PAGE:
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Crime is falling but number of arrests for drug driving remains at high level

Kenway Miller is a niche firm dealing with the defence of drug driving charges, to obtain advice and enquire about representation call us on 08004334678 or leave a contact form and we will call you back as soon as possible.

As we enter our sixth week of lockdown measures introduced by the Government to combat the spread of Covid-19, there has been a fall in many types of crime as pubs and shops have remain closed. Conversely, we have noticed an increase in the number of enquiries we have received from those arrested on suspicion of drug driving. This may be because resources have been directed more towards policing the roads as the police have found themselves with more time on their hands than would otherwise be the case.

It is now over 5 years since individual limits were introduced for drugs and it became an offence to drive above the legal limit for substances like THC (the active compound of cannabis), cocaine, benzoylecgonine (the breakdown product of cocaine), MDMA and a number of prescription drugs.

Since that time, we have received countless enquiries from motorists across England and Wales who have found themselves under investigation on suspicion of being above the prescribed limits. Some have been released from custody pending the results of a laboratory analysis, others have been charged by way of postal requisition and having to attend Court.

For many of these individuals, being arrested is a completely new experience and one which has come as a complete surprise. They may have been stopped randomly by the police or because of a minor defect in relation to their vehicle, such as a tail light being out. Often there is no suggestion at all that their driving was impaired before they were stopped and the police were simply “trying their luck.”

Unfortunately, the police are entitled to stop vehicles randomly and do not need to provide a reason for stopping a vehicle. Technically they must have grounds to suspect the motorist has taken drugs in order to administer a preliminary test, however in practice this is a low hurdle to overcome. Often the reason is recorded as being “slurred speech” or “dilated pupils” when in reality no such grounds for suspicion exist. It is a “no lose” situation as far as the arresting officer is concerned as if the test is negative, they will normally allow the motorist on their way. If it is positive, then the officer now has grounds to arrest the motorist – a case of the end justifying the means.

Why have I been charged with drug driving if there was nothing wrong with my driving?

This is one of the most common questions we are asked. The answer can be found when considering the Government’s intention when it first introduced the offence. The report published by an advisory group made up of a panel of experts appointed by the Government suggested a limit for THC of 5ug/l of blood which was intended to reflect the level of the drug which was commonly believed to impair driving.  The levels which the Government eventually decided upon was 2ug/l and was intended to reflect a “zero tolerance” approach to anyone with the drug in their system. Similarly, the limit for cocaine and its breakdown product, benzoylecgonine were set much lower than what had been suggested by the Government’s experts.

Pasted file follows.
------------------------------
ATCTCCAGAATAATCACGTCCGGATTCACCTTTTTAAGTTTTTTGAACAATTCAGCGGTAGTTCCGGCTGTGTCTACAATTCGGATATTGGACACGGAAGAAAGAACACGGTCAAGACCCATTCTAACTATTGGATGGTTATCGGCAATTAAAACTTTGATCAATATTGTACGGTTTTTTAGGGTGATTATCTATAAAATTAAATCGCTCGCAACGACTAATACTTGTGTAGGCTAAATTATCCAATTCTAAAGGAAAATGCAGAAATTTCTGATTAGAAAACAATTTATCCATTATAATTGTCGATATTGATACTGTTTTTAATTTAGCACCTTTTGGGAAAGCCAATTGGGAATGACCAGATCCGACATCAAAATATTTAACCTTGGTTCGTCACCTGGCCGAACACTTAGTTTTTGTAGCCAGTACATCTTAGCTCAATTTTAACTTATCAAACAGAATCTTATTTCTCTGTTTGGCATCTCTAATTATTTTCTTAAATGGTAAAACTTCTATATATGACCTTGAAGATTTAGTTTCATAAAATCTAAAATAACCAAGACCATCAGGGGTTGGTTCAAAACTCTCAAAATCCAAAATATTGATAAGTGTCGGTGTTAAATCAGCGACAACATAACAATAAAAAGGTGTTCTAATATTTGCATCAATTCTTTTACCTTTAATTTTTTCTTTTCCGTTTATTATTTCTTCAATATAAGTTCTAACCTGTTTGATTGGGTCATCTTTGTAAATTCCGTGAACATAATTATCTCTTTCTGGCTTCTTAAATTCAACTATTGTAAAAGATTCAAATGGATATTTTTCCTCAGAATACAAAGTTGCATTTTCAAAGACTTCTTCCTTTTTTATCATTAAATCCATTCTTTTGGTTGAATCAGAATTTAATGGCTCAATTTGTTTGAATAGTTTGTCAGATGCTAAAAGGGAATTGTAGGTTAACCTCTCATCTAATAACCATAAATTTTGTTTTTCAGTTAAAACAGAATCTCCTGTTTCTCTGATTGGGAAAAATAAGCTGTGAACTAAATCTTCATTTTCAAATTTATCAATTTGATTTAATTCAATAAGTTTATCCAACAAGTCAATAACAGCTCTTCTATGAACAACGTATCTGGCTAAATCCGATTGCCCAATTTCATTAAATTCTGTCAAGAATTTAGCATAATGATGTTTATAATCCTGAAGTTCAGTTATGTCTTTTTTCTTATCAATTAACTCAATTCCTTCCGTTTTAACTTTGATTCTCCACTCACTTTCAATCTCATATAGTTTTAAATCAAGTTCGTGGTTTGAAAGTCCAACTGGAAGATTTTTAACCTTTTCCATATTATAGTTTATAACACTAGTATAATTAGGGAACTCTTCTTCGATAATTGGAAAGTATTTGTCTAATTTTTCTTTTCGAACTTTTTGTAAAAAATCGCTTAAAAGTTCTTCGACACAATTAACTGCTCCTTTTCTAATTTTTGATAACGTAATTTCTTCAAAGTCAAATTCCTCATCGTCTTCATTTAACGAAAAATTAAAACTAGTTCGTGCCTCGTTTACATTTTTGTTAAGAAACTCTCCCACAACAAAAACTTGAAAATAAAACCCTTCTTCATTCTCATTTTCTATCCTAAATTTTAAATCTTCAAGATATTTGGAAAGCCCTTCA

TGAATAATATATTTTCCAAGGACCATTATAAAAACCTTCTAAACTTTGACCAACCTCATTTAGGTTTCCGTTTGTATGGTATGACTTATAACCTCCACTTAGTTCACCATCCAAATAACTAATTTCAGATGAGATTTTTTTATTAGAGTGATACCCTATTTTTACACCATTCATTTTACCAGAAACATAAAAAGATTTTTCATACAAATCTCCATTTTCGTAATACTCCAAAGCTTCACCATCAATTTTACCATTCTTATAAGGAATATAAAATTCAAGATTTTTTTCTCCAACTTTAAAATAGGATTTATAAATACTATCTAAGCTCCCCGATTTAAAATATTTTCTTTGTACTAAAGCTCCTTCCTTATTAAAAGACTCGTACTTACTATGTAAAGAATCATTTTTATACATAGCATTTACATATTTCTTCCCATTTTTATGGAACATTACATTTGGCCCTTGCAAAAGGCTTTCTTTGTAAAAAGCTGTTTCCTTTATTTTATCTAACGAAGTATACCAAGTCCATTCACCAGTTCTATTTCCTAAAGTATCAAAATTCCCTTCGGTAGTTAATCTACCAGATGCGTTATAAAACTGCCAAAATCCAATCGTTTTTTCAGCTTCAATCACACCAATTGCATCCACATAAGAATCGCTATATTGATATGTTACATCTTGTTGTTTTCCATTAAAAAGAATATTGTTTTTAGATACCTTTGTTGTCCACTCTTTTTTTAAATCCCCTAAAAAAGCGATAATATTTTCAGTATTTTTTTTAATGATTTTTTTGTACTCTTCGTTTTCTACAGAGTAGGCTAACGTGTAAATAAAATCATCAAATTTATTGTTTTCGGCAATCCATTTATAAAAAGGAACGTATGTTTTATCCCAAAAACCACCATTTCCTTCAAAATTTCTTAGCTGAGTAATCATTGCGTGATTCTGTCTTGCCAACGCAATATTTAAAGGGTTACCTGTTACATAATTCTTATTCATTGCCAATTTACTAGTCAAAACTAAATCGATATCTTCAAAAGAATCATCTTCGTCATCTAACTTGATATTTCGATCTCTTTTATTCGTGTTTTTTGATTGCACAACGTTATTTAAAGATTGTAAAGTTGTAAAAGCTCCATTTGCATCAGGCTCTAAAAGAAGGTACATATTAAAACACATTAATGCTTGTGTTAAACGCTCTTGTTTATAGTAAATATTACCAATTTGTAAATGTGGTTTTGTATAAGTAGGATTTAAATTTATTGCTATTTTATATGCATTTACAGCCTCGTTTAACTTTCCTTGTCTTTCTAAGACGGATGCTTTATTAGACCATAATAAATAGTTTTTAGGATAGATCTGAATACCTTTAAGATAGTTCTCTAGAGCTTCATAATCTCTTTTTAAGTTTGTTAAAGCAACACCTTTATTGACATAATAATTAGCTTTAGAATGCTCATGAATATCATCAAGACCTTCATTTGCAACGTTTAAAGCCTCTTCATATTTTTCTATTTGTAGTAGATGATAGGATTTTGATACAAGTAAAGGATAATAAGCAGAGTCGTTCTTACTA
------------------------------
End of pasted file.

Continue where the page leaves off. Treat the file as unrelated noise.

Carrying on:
The effects of THC to wear off after a few hours, but the drug can remain in the blood for several days or in the case of heavy users, weeks after consumption and long after the effects have worn off. Those with a high tolerance level may find themselves several times over the legal limit but with no discernible effect having occurred on the quality of their driving.

The reality is that the only way of ensuring that the level of THC or cocaine in your body stays below the legal limit is not to consume the drug at all. In reality, this is easier said than done for many people and the number of people charged with the offence continues to increase. Some police forces are reporting that the number of people arrested for drug driving is now surpassing the number for drink driving.

It is understandable that those arrested and charged with drug driving may feel hard done by. A common complaint is the apparent injustice caused by the thought of someone being disqualified and potentially losing their licence when their driving was perfectly fine and the level of the drug in their system was unlikely to have resulted in them being impaired. However well-founded they may be, these sorts of arguments will be given short thrift by the Courts

Successful defences to drug driving can be placed into two broad categories, based on either the legitimacy of procedure followed by the police during the arrest and blood sample procedure or the reliability of the analysis itself. The reliability of the analysis which may be impacted by the way it was handled post-donation or by the methods followed by the laboratory which tested the sample.

If you are unfortunate enough to be charged, you will only be provided with limited material by the prosecution. The disclosure process has been streamlined in order to reduce the amount of time and resources spent on each case. The prosecution wants you to plead guilty and for your case to go through the system with the minimum time and effort on its part as by doing so you will make their job a lot easier. However, if contested drug driving is one of the most technically challenging of all motoring offences for the police and Crown Prosecution Service to prove. If you decided to enter a not guilty plea there are numerous technical issues that can be raised but it is important that you instruct a solicitor with experience who knows how to set out the case. If you do so you will give yourself the best possible opportunity of keeping your driving licence.